spies 053 spies 054There were a lot of documents and memorabilia from former Soviets who were spies for the US.  In a lot of the cases, they were found out by the disgruntled members of the CIA.  That seems counterproductive!
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At the end of the exhibit, there were voice machines, secret drop locations, interactive eavesdropping, hidden cameras, face disguises, and a laser maze!  My alter ego as an international spy was in all its glory.

With less than an hour before the Library closed, we raced to the Air Force One Pavilion to see Air Force One and Marine One.  In addition, they had cars from Reagan’s motorcade.   

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A panoramic of Air Force One

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While I’m indifferent about Ronald Reagan, I have to say that the Presidential Library is very nice – there are so many interesting things; things I never thought I’d see here in Southern California.  And the Spy Exhibit…well, in my next life I’m changing careers!

Wednesday, March 5, 2014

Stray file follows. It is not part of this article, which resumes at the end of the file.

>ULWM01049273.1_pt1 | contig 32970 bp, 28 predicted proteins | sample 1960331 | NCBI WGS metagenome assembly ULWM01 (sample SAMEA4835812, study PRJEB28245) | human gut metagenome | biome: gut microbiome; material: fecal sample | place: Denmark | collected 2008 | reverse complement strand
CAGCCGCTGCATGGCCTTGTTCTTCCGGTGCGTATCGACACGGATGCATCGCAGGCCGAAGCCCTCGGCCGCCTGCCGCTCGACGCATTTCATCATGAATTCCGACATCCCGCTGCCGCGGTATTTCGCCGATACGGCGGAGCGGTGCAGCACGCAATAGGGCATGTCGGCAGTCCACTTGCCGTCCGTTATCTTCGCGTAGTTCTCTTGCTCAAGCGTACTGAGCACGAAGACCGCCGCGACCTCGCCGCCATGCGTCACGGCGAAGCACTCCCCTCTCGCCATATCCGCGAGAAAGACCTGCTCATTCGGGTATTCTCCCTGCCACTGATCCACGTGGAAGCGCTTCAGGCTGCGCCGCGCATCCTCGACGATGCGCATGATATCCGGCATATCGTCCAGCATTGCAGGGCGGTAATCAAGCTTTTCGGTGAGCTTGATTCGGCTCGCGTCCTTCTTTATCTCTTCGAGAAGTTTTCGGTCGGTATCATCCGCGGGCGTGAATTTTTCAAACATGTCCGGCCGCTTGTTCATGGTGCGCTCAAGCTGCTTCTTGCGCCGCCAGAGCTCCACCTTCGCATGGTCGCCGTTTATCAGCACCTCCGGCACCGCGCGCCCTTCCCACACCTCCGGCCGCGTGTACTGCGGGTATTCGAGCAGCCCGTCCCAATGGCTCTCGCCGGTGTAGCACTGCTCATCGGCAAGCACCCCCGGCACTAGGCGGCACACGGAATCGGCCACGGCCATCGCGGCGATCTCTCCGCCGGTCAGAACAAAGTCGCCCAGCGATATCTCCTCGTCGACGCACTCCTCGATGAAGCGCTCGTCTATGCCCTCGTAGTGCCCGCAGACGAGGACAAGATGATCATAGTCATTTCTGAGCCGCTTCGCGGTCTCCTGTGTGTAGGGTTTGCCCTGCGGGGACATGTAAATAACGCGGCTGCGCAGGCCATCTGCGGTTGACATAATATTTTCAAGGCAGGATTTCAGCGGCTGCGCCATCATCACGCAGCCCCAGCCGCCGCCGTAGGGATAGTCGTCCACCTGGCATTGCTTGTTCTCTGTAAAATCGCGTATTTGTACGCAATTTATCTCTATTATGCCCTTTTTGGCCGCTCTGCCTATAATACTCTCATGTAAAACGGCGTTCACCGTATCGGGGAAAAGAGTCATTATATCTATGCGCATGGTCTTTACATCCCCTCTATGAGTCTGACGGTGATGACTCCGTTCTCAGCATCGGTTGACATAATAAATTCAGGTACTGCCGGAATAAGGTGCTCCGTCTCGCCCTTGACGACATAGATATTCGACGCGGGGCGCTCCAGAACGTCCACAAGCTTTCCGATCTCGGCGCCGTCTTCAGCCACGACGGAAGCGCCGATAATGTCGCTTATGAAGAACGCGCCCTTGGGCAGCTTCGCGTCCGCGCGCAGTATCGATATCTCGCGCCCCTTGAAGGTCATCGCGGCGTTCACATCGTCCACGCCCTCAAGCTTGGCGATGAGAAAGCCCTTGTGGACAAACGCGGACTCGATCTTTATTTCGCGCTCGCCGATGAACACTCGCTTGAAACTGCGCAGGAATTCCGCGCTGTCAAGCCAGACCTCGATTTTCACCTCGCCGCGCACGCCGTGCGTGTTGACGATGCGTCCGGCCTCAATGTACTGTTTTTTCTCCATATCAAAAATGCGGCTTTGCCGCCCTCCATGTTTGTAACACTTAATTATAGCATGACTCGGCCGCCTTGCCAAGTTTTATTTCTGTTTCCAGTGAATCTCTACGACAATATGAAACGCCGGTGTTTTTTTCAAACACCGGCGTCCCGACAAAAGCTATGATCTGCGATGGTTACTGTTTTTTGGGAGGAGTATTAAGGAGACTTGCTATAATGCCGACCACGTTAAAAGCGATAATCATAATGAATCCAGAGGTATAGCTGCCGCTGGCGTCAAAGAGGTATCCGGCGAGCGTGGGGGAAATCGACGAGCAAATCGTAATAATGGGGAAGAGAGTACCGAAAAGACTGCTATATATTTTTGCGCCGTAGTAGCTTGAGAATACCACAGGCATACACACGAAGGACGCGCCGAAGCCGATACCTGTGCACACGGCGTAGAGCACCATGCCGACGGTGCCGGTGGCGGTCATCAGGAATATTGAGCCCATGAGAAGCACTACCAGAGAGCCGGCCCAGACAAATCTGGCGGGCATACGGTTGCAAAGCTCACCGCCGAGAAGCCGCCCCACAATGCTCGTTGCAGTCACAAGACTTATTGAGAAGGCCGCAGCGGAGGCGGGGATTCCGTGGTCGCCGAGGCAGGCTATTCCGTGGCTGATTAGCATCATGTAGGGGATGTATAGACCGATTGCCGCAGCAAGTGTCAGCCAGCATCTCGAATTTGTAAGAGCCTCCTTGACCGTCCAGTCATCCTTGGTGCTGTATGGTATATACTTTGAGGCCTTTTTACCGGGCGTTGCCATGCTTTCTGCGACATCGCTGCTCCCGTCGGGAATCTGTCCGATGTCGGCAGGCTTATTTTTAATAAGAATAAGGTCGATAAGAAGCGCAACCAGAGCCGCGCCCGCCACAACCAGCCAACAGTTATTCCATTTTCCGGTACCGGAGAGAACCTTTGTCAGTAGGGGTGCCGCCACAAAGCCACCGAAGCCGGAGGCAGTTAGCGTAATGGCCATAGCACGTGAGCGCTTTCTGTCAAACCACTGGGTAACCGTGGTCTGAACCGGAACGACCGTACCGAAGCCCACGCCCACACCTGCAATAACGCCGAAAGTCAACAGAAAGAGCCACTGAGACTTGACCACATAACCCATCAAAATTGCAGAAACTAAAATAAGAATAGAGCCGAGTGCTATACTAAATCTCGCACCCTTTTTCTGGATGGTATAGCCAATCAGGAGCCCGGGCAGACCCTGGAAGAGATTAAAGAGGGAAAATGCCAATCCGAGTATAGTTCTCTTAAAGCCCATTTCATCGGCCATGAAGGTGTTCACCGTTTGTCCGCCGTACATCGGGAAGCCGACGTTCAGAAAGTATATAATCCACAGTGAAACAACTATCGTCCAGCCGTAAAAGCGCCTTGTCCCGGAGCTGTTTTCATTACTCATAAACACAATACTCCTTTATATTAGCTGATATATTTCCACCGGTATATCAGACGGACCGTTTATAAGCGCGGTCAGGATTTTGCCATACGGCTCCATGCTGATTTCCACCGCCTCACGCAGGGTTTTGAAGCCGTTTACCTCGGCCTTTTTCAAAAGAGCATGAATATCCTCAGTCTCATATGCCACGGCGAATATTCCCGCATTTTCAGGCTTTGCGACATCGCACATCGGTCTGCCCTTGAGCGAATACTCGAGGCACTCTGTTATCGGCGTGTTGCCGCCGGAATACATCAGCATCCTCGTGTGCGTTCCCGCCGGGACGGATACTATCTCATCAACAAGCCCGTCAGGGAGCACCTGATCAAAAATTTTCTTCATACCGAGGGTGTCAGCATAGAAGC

If You Can’t Find What You’re Looking For, Make It Yourself

A couple of months ago, I was blog lamenting about trying to find a ceramic coffee travel mug that was microwave-safe AND cute AND fit under my coffee maker.  Literally, hours have been spent searching for this mug. 

In the mean time, I had been seeing “DIY Sharpie Crafts” all over Pinterest.  Have you seen those?  People have been buying cheap ceramic or porcelain dishes (mugs, plates, etc.) decorating them using Sharpie markers, baking them in the oven, and there ya go. 

After this never ending search for a travel mug, I finally put two and two together…why didn’t I just buy a blank ceramic one and make it cute myself.  So the search continued for a white travel mug.  That took some time, but finally I found a white and a black “Not A Paper Cup” cup. 

While researching this Sharpie phenom, I learned there were quite a few “Pinterest Fail” posts about decorating with a Sharpie.  A lot of people lost their image after regular use.  There were some hints – bake at higher temps, wipe the dish down with alcohol before decorating, use a porcelain paint pen, use a Sharpie Oil-Based paint pen instead of a regular pen. 

I decided to go with the porcelain paint pens – black and white.  I figured something made for decorating a glazed dish would be my best bet.  I also did clean the mugs well with alcohol before starting.  The porcelain pens were a fail for me though.  Neither of them were opaque enough for my taste.  Luckily, before the pen dried, it came right off with an alcohol wipe – which also helps for mistakes!